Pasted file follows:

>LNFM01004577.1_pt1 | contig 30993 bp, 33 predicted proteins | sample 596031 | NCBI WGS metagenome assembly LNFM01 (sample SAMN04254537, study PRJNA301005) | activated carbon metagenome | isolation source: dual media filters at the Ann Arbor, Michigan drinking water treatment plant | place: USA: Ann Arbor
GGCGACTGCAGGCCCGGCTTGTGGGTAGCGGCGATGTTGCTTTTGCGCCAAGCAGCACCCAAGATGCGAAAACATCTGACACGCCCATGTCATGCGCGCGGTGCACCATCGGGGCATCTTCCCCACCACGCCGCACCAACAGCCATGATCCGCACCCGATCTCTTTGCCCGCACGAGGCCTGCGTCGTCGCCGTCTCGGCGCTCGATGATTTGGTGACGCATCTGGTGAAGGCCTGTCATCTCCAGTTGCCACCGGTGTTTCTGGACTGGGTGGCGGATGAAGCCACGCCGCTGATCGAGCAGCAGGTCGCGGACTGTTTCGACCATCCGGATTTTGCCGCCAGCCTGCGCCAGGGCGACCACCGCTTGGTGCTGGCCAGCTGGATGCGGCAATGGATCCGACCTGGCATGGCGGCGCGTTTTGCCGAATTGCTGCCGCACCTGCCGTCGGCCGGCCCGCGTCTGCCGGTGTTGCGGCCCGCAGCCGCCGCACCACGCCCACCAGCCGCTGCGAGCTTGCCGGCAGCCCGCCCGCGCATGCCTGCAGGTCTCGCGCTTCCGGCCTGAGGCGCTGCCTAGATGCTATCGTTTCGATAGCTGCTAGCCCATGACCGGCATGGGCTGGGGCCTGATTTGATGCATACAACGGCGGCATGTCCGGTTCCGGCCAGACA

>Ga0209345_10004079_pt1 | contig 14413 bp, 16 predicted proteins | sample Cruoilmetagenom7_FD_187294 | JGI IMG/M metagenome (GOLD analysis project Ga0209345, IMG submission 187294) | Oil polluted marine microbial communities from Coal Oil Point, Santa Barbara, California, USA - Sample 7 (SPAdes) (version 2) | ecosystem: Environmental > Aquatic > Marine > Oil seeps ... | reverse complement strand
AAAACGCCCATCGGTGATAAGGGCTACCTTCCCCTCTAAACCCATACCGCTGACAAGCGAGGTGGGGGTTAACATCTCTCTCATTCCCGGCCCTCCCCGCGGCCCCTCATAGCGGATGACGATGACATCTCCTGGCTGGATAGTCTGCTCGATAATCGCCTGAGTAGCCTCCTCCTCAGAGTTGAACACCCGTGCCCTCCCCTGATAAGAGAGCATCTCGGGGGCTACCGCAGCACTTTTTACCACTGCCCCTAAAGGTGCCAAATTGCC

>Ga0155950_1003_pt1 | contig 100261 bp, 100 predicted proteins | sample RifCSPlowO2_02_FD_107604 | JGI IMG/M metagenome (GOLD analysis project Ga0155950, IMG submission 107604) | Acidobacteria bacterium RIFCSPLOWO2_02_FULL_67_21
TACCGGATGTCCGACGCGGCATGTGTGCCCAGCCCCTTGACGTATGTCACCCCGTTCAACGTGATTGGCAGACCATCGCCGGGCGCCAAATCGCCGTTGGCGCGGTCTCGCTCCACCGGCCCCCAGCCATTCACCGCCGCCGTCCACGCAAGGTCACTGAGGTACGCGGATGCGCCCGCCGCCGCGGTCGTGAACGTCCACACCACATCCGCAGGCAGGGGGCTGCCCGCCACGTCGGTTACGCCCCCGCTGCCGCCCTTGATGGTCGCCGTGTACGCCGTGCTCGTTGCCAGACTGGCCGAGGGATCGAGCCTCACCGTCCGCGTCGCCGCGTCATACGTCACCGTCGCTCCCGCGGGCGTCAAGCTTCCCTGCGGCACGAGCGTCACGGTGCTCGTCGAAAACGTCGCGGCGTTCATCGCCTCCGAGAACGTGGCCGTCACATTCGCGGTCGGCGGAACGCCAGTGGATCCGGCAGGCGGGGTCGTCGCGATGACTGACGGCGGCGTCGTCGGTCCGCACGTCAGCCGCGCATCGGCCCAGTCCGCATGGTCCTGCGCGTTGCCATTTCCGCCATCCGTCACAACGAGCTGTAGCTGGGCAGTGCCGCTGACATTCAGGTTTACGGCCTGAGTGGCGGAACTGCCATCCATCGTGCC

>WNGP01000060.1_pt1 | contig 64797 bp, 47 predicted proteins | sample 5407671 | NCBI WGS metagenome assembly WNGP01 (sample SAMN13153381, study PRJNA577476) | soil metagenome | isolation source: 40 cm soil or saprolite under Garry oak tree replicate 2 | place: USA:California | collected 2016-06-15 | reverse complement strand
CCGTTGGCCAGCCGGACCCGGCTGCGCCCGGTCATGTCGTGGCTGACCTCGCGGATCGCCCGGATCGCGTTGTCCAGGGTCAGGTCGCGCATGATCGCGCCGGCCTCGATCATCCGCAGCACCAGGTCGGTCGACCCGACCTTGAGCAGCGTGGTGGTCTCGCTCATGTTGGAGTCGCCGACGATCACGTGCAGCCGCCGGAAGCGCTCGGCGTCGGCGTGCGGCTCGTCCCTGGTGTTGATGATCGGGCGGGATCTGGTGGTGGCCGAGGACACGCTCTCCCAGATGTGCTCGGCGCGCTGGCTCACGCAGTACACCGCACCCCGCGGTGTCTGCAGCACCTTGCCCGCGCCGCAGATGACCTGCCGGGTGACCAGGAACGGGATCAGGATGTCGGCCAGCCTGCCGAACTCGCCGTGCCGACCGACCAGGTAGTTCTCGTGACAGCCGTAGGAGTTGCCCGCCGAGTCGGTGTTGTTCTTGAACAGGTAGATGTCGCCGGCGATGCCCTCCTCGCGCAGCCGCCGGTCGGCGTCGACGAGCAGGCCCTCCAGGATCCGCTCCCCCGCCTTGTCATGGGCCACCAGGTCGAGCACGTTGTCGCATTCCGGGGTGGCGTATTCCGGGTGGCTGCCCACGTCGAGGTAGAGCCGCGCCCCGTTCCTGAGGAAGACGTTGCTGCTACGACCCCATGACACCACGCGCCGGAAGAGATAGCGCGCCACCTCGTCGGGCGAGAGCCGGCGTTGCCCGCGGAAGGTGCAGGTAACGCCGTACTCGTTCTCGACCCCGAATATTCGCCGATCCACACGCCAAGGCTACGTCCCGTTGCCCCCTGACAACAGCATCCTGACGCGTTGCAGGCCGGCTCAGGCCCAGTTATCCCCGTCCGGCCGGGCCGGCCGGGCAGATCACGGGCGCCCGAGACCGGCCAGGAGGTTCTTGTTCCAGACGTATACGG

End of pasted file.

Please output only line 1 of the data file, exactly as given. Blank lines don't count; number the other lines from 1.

>LNFM01004577.1_pt1 | contig 30993 bp, 33 predicted proteins | sample 596031 | NCBI WGS metagenome assembly LNFM01 (sample SAMN04254537, study PRJNA301005) | activated carbon metagenome | isolation source: dual media filters at the Ann Arbor, Michigan drinking water treatment plant | place: USA: Ann Arbor